Charlestown Moves Forward with Sports Park

Screen Shot 2019-09-04 at 5.27.42 PMPreviously I shared with you a contract with architecture firm Luckett & Farley approved on June 3 by the Board of Public Works (available below). Although the contract was not explained in that public meeting, I obtained a copy through an open records request and learned that the firm has been hired by the city to design a conceptual plan for a sports complex on an unidentified 120 acre parcel of land.

Today I attended a special meeting called by the River Ridge Redevelopment Board. After the meeting I was able to discuss a nearly decade-old promise that River Ridge made to Charlestown to donate a large portion of land with some of the board members. At their next regularly scheduled meeting on September 16th, the Board will consider a resolution that will transfer 160 acres of land to the City of Charlestown. 

It seems things are lining up to give the community the long-promised sports complex. While the gift of land is certainly exciting, the sports park plan raises some questions.

First, in light of the money allotted to studies, conceptual designs, and other parks built in the mean time, could we not have already renovated our existing civic center? This is the heart of my campaign promise to Keep Charlestown First. I believe in planning WITH you to meet your existing needs while welcoming new people to our community. Why wait?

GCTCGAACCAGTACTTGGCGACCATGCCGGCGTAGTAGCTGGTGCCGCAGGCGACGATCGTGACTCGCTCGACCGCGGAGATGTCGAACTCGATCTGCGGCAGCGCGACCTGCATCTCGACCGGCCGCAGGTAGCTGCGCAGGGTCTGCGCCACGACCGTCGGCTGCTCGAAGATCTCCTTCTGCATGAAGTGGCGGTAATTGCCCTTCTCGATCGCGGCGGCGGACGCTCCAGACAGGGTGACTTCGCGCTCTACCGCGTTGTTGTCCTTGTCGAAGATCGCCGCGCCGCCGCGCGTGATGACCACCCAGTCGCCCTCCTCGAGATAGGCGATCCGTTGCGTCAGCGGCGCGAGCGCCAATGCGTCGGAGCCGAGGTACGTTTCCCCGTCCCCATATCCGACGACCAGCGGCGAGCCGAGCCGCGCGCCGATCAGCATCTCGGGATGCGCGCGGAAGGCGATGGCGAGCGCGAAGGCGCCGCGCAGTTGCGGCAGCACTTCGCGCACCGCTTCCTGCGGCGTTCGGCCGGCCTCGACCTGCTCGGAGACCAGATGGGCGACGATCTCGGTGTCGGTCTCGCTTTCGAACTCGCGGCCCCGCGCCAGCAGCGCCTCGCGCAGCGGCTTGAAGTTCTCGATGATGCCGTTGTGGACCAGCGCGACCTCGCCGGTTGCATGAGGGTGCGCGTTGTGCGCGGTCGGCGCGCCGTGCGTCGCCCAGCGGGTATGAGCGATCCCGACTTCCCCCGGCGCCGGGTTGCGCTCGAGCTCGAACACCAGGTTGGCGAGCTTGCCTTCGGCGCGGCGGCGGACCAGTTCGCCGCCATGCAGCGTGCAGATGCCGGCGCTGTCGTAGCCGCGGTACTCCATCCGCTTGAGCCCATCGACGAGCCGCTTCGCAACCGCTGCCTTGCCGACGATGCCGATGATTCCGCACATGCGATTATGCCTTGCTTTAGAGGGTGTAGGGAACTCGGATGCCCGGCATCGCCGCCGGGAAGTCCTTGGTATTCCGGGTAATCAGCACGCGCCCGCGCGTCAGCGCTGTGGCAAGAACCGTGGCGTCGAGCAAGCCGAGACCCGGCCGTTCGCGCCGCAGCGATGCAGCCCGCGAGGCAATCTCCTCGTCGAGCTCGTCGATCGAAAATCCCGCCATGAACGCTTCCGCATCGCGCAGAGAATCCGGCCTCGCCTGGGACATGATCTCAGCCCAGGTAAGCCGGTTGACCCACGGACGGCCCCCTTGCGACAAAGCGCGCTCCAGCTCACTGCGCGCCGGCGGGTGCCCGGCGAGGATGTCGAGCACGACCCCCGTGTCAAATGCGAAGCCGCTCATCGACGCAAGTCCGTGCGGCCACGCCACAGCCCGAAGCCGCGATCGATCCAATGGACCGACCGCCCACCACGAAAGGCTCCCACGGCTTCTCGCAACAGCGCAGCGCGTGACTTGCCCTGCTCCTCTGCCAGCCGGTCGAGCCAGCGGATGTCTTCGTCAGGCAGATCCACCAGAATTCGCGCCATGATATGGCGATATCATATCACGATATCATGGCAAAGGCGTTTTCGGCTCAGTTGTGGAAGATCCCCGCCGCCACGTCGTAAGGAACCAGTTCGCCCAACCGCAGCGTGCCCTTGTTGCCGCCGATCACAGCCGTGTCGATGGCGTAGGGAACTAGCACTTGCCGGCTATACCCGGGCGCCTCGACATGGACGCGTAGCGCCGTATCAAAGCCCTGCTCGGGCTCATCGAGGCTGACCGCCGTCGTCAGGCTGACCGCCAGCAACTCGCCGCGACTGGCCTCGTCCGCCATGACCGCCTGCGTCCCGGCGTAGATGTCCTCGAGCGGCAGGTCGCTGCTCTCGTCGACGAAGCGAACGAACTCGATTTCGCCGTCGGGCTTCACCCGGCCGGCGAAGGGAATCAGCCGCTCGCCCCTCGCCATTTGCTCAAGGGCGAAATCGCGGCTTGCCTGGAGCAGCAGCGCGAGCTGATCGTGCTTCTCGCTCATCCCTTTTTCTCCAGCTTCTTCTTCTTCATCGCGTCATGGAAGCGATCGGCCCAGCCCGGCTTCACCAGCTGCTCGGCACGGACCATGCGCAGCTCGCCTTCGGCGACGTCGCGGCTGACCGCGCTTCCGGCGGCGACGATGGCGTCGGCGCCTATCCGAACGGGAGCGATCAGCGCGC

Second, if Klipsh-Card Athletic Facilities, experts in the sports park business, backed off of their study prematurely because they saw we didn’t have the population to fill the need, then is it the best idea to move on a large, expensive facility now?

Finally, how can we entrust such a large project to a mayor who has neglected the basic responsibilities of his job? Working in partnership with the community, and failures in things like infrastructure, drainage, and our water system do not indicate that he’s the best person to manage this project. 

Bob Hall’s decision-making process differs drastically from mine. Take the dog park as an example. Bob Hall told the News and Tribune on August 30, 2018 that while campaigning in 2015 he noticed that people had dogs, so he decided to build the $125,000 dog park. Currently only 45 people have registered to use that park. Our decisions need to be community-informed, not based on the whims of one person.  

This year it’s time to elect a mayor who operates differently. This major project deserves YOUR feedback. Under my administration you’ll be a part of the process, not kept in the dark until the big reveal.

You can review the Luckett Farley contract below. Remember Treva in November!


The Luckett & Farley contract can be read here: Luckett Farley Contract

News and Tribune 08/30/2018 Article  is here